Accounting Basics – The essence of the principle of double-entry bookkeeping

The purpose of this article is to help you understand one of the fundamentals of accounting, namely the principle of double-entry bookkeeping, which is used for the purpose of recording business transactions in the company’s books. Double-entry bookkeeping is a method whereby each transaction is recorded in two separate accounts, ie one account as a debit and the other as a credit. In other words, with the principle of double entry, every transaction that adds value to the active account also deducts value from the liability account – these transactions are called credits. Conversely, for every transaction that adds value to the liability account, value is deducted from the asset account – these transactions are called direct debits.

The principle of double entry is used more often than the principle of single entry, where each transaction is recorded in only one account. It is used more often because it prevents many errors and promptly alerts the company to possible errors so that they can be corrected in a timely manner. Since credits and debits should always be equal, i.e. by the very nature of accounting principles there must be an equation between charges and debits, any discrepancy between the value of credits and debits is an indication to the business when recording the transaction in the books of accounts is an error occurred. With double-entry bookkeeping, it is quick and easy to ensure that the accounts are always balanced. This principle is also useful for separately recording transactions and presenting correct and accurate data to its users for the purpose of making decisions related to the company.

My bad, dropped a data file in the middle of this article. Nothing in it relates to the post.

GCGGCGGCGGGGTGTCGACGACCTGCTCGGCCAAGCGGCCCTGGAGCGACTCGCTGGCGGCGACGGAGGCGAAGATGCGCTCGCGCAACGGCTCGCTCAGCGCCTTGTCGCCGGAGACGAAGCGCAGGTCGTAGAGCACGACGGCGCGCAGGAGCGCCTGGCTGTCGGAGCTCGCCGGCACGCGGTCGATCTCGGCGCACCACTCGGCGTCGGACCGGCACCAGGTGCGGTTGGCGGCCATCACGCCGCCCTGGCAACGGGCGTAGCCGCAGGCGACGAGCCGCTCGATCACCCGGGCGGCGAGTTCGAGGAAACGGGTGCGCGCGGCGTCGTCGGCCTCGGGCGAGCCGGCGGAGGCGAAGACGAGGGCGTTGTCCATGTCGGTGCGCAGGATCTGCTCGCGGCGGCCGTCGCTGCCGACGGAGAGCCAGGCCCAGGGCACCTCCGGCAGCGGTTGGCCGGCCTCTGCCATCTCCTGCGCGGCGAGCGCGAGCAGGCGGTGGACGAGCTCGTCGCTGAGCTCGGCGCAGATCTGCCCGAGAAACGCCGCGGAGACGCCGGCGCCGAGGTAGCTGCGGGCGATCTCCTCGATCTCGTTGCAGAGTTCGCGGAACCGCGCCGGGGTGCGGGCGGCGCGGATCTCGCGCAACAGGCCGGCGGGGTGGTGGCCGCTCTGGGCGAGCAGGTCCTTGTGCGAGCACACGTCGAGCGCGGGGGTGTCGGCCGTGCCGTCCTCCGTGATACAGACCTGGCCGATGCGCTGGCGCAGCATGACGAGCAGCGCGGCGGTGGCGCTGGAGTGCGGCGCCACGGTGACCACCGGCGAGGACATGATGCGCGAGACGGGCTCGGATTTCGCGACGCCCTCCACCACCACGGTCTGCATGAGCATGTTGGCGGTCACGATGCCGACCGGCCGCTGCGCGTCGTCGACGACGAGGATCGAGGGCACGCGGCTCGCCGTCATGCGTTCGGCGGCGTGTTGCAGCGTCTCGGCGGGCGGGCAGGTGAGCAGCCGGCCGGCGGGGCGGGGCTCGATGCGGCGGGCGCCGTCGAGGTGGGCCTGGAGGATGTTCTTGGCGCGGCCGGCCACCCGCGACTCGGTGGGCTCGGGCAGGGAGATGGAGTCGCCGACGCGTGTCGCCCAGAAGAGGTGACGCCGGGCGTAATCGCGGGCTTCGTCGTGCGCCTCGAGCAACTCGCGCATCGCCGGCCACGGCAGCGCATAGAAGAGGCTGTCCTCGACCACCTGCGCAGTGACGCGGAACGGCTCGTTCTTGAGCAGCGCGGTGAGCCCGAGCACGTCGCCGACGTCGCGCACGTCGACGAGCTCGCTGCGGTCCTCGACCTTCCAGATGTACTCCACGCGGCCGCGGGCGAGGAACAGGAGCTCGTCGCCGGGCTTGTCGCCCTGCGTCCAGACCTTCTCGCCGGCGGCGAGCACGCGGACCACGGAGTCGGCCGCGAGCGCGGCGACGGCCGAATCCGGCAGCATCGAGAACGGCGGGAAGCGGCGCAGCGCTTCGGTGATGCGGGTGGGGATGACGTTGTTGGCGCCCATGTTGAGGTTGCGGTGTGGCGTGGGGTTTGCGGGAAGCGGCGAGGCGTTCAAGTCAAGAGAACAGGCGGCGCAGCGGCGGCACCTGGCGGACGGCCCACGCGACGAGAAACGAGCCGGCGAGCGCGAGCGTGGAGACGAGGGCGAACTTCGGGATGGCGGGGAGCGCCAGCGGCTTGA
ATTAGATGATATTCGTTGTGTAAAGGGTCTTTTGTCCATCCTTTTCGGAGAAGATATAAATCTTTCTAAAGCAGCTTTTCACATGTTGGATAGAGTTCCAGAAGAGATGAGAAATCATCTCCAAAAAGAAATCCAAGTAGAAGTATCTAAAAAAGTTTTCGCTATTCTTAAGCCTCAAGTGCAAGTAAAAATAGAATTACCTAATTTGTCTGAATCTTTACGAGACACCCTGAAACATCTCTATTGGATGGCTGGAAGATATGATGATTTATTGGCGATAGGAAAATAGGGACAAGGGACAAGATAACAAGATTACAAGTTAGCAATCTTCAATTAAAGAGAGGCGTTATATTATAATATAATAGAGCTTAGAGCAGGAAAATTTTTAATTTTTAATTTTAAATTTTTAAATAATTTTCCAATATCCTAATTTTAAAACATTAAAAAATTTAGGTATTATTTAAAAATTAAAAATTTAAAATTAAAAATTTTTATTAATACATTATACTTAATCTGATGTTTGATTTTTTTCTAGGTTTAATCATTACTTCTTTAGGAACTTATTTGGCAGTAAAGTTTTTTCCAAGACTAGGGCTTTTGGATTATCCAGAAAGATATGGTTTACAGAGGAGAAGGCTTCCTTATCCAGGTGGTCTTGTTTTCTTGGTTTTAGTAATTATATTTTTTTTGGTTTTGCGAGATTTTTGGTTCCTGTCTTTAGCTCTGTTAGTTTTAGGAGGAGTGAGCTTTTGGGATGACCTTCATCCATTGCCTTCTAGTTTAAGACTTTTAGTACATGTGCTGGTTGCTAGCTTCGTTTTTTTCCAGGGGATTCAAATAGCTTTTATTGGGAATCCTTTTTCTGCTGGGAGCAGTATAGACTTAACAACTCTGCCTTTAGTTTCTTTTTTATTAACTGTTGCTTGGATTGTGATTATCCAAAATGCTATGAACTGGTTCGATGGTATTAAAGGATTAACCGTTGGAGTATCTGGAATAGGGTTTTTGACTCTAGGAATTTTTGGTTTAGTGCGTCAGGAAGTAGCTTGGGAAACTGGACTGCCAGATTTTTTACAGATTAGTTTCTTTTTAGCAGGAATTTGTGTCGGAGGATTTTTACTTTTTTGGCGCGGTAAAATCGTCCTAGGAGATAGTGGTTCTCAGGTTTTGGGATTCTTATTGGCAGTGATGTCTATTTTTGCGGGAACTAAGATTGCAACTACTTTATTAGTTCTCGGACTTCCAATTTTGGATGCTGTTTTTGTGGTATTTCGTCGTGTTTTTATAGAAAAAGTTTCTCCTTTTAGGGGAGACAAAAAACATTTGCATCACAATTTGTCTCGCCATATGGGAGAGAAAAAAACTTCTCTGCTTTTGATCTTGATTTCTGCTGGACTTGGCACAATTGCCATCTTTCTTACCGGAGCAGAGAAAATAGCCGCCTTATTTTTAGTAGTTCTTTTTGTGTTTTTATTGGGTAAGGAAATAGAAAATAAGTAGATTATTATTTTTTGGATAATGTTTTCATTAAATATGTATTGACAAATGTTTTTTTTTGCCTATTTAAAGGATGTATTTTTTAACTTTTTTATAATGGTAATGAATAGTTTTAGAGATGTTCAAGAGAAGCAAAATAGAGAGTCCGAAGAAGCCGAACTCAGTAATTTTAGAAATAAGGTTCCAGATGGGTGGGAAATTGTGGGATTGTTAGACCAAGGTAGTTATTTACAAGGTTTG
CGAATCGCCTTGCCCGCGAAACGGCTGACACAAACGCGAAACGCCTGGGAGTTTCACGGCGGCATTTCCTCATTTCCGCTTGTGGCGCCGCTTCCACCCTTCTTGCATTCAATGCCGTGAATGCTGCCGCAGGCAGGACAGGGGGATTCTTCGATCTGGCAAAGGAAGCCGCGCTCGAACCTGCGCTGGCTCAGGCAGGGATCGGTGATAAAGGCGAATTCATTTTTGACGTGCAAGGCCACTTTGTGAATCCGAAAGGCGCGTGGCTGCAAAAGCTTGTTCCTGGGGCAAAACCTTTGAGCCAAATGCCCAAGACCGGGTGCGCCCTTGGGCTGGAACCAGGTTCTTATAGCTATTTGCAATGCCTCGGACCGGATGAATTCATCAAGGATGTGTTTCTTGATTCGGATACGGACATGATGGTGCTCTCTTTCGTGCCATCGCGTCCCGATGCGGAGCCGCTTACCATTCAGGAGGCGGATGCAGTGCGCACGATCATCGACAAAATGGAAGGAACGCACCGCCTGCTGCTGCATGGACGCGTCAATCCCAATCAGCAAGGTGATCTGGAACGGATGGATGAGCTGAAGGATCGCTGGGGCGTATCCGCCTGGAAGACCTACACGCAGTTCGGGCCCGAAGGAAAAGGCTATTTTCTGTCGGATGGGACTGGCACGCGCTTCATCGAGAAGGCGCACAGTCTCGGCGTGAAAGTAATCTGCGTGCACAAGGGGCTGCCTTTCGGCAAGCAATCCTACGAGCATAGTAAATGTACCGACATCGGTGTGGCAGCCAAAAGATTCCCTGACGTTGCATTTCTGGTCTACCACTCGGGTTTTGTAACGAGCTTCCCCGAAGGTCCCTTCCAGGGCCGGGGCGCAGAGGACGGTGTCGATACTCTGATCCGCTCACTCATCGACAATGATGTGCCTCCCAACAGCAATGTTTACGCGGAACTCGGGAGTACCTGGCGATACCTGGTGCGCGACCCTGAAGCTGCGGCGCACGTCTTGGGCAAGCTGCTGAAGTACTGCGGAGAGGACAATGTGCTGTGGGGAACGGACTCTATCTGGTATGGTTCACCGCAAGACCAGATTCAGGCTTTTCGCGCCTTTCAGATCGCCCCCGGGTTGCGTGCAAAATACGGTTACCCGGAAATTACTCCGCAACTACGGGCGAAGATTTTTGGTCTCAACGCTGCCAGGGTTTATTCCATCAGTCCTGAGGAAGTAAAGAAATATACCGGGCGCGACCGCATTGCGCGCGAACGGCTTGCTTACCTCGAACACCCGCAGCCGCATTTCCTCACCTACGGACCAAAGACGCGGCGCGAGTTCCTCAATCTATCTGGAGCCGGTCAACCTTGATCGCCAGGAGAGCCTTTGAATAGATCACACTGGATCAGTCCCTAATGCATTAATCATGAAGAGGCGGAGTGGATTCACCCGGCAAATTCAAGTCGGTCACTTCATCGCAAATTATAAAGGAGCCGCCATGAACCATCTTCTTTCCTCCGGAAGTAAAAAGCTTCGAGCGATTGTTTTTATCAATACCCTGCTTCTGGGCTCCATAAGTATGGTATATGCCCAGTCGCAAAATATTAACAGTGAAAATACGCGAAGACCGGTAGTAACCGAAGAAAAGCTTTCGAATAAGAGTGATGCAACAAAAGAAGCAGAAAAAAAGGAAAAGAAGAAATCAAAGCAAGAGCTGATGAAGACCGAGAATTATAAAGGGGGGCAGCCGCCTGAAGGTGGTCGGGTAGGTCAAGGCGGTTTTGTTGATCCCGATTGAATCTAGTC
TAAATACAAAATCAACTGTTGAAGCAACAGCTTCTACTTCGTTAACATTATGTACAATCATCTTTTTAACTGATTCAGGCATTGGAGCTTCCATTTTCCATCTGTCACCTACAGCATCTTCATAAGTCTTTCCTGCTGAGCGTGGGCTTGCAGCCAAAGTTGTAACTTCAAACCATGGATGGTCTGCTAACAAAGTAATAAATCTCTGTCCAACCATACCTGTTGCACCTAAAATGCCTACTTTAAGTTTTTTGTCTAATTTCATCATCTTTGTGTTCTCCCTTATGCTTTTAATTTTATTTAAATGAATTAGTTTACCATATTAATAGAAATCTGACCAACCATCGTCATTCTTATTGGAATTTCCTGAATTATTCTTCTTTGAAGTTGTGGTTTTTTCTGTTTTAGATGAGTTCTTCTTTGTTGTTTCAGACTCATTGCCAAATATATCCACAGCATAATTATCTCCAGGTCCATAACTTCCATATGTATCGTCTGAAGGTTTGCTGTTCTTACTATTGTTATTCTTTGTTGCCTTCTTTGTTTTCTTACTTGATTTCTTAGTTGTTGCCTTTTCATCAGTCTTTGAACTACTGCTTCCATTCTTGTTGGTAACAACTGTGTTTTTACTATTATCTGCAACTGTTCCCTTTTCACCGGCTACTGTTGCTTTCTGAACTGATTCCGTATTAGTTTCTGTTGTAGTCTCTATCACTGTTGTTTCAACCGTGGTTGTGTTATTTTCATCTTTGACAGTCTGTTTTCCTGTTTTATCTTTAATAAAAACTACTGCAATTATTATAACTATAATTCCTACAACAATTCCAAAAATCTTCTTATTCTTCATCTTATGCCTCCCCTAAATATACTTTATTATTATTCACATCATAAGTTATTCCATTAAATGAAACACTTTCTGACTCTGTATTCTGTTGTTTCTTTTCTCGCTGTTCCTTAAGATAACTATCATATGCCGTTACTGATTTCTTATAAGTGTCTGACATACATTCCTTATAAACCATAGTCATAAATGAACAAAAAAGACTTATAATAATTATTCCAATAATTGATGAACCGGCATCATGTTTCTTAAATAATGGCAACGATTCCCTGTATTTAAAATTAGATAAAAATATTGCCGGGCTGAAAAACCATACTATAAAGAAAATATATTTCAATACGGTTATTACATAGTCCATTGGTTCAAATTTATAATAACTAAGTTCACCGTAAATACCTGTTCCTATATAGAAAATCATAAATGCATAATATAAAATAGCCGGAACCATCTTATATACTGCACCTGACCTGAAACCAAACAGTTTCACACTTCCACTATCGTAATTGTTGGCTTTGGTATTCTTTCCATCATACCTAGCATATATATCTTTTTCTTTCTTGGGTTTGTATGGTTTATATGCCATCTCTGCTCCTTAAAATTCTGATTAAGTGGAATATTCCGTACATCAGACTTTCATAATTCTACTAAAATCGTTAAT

example 1

Consider the following example of the double entry principle. Cut to the Chase, a hair salon, buys hairbrushes in bulk once a quarter, the purchase is made on credit, ie the purchase made is paid for in cash later after the purchase. Most of the brushes cost $250. So, each quarter, Cut to the Chase’s accountant makes a $250 entry in the liability account (which increases the value of liabilities) and an entry of $250 in the asset account (which increases the value of assets). Below is what the entries look like:

D Inventory (assets) $250

C Liabilities (Liabilities) $250

example 2

The next example is using the acquired brushes in the activities of the hair salon Cut to the Chase. Suppose the company used all of the brushes it acquired in its operations over the next quarter, ie it incurred $250 in expenses and decreased assets by $250. The accountant records an entry of $250 in the asset account as a credit and an entry of $250 in the equity account as a debit, ie expenses as a reduction in equity. Below is what the entries look like:

D Expenses (Equity) $250

C Inventory (assets) $250

As these examples show, the essence of the double entry principle is that for each entry in one account (ie liabilities or equity) there must be an opposite entry of equal amount to the original entry in the other account (ie assets). .